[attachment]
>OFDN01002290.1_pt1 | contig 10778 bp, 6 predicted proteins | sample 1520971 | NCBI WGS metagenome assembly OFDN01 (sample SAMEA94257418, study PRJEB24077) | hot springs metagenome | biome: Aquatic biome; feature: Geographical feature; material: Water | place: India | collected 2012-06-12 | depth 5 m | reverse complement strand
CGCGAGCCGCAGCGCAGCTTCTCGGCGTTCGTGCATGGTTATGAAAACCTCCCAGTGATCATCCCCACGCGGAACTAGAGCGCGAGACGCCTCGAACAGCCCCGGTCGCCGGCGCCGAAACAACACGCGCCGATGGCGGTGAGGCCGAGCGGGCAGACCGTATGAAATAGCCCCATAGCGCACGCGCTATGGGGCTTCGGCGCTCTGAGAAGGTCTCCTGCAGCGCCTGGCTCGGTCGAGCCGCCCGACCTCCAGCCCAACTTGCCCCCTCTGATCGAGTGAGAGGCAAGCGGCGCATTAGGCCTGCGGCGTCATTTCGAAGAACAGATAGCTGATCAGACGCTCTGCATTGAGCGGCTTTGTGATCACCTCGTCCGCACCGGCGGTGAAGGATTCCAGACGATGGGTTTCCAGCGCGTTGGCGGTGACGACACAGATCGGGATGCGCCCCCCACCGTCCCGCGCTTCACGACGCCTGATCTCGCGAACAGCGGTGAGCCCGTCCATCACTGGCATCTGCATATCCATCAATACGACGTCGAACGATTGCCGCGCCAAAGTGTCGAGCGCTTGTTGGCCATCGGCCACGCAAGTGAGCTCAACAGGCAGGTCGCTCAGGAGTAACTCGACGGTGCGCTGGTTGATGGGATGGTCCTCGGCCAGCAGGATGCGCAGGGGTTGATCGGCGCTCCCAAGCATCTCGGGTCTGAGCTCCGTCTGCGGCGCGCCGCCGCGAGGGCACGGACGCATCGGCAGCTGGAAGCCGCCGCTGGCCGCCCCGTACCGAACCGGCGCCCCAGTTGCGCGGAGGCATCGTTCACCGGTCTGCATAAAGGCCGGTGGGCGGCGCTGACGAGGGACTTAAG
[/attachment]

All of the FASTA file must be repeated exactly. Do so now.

>OFDN01002290.1_pt1 | contig 10778 bp, 6 predicted proteins | sample 1520971 | NCBI WGS metagenome assembly OFDN01 (sample SAMEA94257418, study PRJEB24077) | hot springs metagenome | biome: Aquatic biome; feature: Geographical feature; material: Water | place: India | collected 2012-06-12 | depth 5 m | reverse complement strand
CGCGAGCCGCAGCGCAGCTTCTCGGCGTTCGTGCATGGTTATGAAAACCTCCCAGTGATCATCCCCACGCGGAACTAGAGCGCGAGACGCCTCGAACAGCCCCGGTCGCCGGCGCCGAAACAACACGCGCCGATGGCGGTGAGGCCGAGCGGGCAGACCGTATGAAATAGCCCCATAGCGCACGCGCTATGGGGCTTCGGCGCTCTGAGAAGGTCTCCTGCAGCGCCTGGCTCGGTCGAGCCGCCCGACCTCCAGCCCAACTTGCCCCCTCTGATCGAGTGAGAGGCAAGCGGCGCATTAGGCCTGCGGCGTCATTTCGAAGAACAGATAGCTGATCAGACGCTCTGCATTGAGCGGCTTTGTGATCACCTCGTCCGCACCGGCGGTGAAGGATTCCAGACGATGGGTTTCCAGCGCGTTGGCGGTGACGACACAGATCGGGATGCGCCCCCCACCGTCCCGCGCTTCACGACGCCTGATCTCGCGAACAGCGGTGAGCCCGTCCATCACTGGCATCTGCATATCCATCAATACGACGTCGAACGATTGCCGCGCCAAAGTGTCGAGCGCTTGTTGGCCATCGGCCACGCAAGTGAGCTCAACAGGCAGGTCGCTCAGGAGTAACTCGACGGTGCGCTGGTTGATGGGATGGTCCTCGGCCAGCAGGATGCGCAGGGGTTGATCGGCGCTCCCAAGCATCTCGGGTCTGAGCTCCGTCTGCGGCGCGCCGCCGCGAGGGCACGGACGCATCGGCAGCTGGAAGCCGCCGCTGGCCGCCCCGTACCGAACCGGCGCCCCAGTTGCGCGGAGGCATCGTTCACCGGTCTGCATAAAGGCCGGTGGGCGGCGCTGACGAGGGACTTAAG